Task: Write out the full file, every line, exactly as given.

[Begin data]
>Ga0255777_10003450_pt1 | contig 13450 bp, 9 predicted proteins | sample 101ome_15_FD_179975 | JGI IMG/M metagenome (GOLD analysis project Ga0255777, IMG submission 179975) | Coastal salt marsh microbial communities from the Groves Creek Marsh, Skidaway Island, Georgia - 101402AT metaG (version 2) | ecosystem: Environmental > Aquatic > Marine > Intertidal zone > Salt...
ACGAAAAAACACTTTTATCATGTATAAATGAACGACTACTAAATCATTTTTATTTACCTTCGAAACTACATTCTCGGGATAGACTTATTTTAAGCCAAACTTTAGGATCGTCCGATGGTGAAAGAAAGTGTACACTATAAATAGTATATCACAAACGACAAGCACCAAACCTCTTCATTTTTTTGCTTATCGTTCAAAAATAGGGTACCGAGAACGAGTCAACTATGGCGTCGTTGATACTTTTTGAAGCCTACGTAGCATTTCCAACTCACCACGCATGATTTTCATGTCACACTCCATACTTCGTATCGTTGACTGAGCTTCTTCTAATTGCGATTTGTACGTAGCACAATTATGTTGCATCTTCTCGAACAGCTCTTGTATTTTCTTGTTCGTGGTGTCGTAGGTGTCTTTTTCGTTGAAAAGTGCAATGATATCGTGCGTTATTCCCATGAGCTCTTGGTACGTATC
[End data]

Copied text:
>Ga0255777_10003450_pt1 | contig 13450 bp, 9 predicted proteins | sample 101ome_15_FD_179975 | JGI IMG/M metagenome (GOLD analysis project Ga0255777, IMG submission 179975) | Coastal salt marsh microbial communities from the Groves Creek Marsh, Skidaway Island, Georgia - 101402AT metaG (version 2) | ecosystem: Environmental > Aquatic > Marine > Intertidal zone > Salt...
ACGAAAAAACACTTTTATCATGTATAAATGAACGACTACTAAATCATTTTTATTTACCTTCGAAACTACATTCTCGGGATAGACTTATTTTAAGCCAAACTTTAGGATCGTCCGATGGTGAAAGAAAGTGTACACTATAAATAGTATATCACAAACGACAAGCACCAAACCTCTTCATTTTTTTGCTTATCGTTCAAAAATAGGGTACCGAGAACGAGTCAACTATGGCGTCGTTGATACTTTTTGAAGCCTACGTAGCATTTCCAACTCACCACGCATGATTTTCATGTCACACTCCATACTTCGTATCGTTGACTGAGCTTCTTCTAATTGCGATTTGTACGTAGCACAATTATGTTGCATCTTCTCGAACAGCTCTTGTATTTTCTTGTTCGTGGTGTCGTAGGTGTCTTTTTCGTTGAAAAGTGCAATGATATCGTGCGTTATTCCCATGAGCTCTTGGTACGTATC